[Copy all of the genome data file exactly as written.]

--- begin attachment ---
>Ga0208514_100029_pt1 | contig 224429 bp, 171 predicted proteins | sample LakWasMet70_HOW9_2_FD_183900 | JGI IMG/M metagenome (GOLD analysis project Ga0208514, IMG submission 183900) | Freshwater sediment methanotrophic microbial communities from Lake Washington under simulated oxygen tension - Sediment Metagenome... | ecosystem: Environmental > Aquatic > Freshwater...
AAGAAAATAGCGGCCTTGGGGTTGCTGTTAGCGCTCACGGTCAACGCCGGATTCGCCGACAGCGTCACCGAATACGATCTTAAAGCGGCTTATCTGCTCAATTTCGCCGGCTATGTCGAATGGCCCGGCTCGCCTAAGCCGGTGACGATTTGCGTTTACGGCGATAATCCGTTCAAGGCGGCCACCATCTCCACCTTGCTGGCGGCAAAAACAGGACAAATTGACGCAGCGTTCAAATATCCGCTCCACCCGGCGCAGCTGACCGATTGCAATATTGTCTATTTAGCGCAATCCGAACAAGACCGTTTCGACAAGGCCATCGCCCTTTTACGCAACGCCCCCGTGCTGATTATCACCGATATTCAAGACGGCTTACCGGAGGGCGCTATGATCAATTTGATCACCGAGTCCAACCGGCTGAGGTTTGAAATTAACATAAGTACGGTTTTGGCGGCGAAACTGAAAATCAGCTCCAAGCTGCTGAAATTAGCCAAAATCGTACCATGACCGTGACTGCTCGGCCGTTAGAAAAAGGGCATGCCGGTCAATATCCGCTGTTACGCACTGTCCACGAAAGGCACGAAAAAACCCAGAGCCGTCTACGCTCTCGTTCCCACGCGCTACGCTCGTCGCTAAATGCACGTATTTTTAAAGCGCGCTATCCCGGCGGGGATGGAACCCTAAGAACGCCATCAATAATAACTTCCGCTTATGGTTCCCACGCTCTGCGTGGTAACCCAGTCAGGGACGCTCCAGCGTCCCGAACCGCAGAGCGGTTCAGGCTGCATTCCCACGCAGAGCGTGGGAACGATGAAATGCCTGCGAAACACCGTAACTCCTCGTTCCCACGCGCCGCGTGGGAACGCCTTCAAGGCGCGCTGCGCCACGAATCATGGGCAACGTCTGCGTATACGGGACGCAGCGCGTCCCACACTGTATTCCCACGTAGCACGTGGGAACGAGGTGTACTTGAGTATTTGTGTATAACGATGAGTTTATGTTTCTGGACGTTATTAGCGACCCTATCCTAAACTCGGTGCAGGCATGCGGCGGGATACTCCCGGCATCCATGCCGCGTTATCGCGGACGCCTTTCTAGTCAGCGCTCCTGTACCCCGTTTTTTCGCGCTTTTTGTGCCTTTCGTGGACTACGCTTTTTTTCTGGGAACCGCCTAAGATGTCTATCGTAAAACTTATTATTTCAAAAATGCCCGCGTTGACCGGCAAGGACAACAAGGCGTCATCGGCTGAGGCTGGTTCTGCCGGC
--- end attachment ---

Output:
>Ga0208514_100029_pt1 | contig 224429 bp, 171 predicted proteins | sample LakWasMet70_HOW9_2_FD_183900 | JGI IMG/M metagenome (GOLD analysis project Ga0208514, IMG submission 183900) | Freshwater sediment methanotrophic microbial communities from Lake Washington under simulated oxygen tension - Sediment Metagenome... | ecosystem: Environmental > Aquatic > Freshwater...
AAGAAAATAGCGGCCTTGGGGTTGCTGTTAGCGCTCACGGTCAACGCCGGATTCGCCGACAGCGTCACCGAATACGATCTTAAAGCGGCTTATCTGCTCAATTTCGCCGGCTATGTCGAATGGCCCGGCTCGCCTAAGCCGGTGACGATTTGCGTTTACGGCGATAATCCGTTCAAGGCGGCCACCATCTCCACCTTGCTGGCGGCAAAAACAGGACAAATTGACGCAGCGTTCAAATATCCGCTCCACCCGGCGCAGCTGACCGATTGCAATATTGTCTATTTAGCGCAATCCGAACAAGACCGTTTCGACAAGGCCATCGCCCTTTTACGCAACGCCCCCGTGCTGATTATCACCGATATTCAAGACGGCTTACCGGAGGGCGCTATGATCAATTTGATCACCGAGTCCAACCGGCTGAGGTTTGAAATTAACATAAGTACGGTTTTGGCGGCGAAACTGAAAATCAGCTCCAAGCTGCTGAAATTAGCCAAAATCGTACCATGACCGTGACTGCTCGGCCGTTAGAAAAAGGGCATGCCGGTCAATATCCGCTGTTACGCACTGTCCACGAAAGGCACGAAAAAACCCAGAGCCGTCTACGCTCTCGTTCCCACGCGCTACGCTCGTCGCTAAATGCACGTATTTTTAAAGCGCGCTATCCCGGCGGGGATGGAACCCTAAGAACGCCATCAATAATAACTTCCGCTTATGGTTCCCACGCTCTGCGTGGTAACCCAGTCAGGGACGCTCCAGCGTCCCGAACCGCAGAGCGGTTCAGGCTGCATTCCCACGCAGAGCGTGGGAACGATGAAATGCCTGCGAAACACCGTAACTCCTCGTTCCCACGCGCCGCGTGGGAACGCCTTCAAGGCGCGCTGCGCCACGAATCATGGGCAACGTCTGCGTATACGGGACGCAGCGCGTCCCACACTGTATTCCCACGTAGCACGTGGGAACGAGGTGTACTTGAGTATTTGTGTATAACGATGAGTTTATGTTTCTGGACGTTATTAGCGACCCTATCCTAAACTCGGTGCAGGCATGCGGCGGGATACTCCCGGCATCCATGCCGCGTTATCGCGGACGCCTTTCTAGTCAGCGCTCCTGTACCCCGTTTTTTCGCGCTTTTTGTGCCTTTCGTGGACTACGCTTTTTTTCTGGGAACCGCCTAAGATGTCTATCGTAAAACTTATTATTTCAAAAATGCCCGCGTTGACCGGCAAGGACAACAAGGCGTCATCGGCTGAGGCTGGTTCTGCCGGC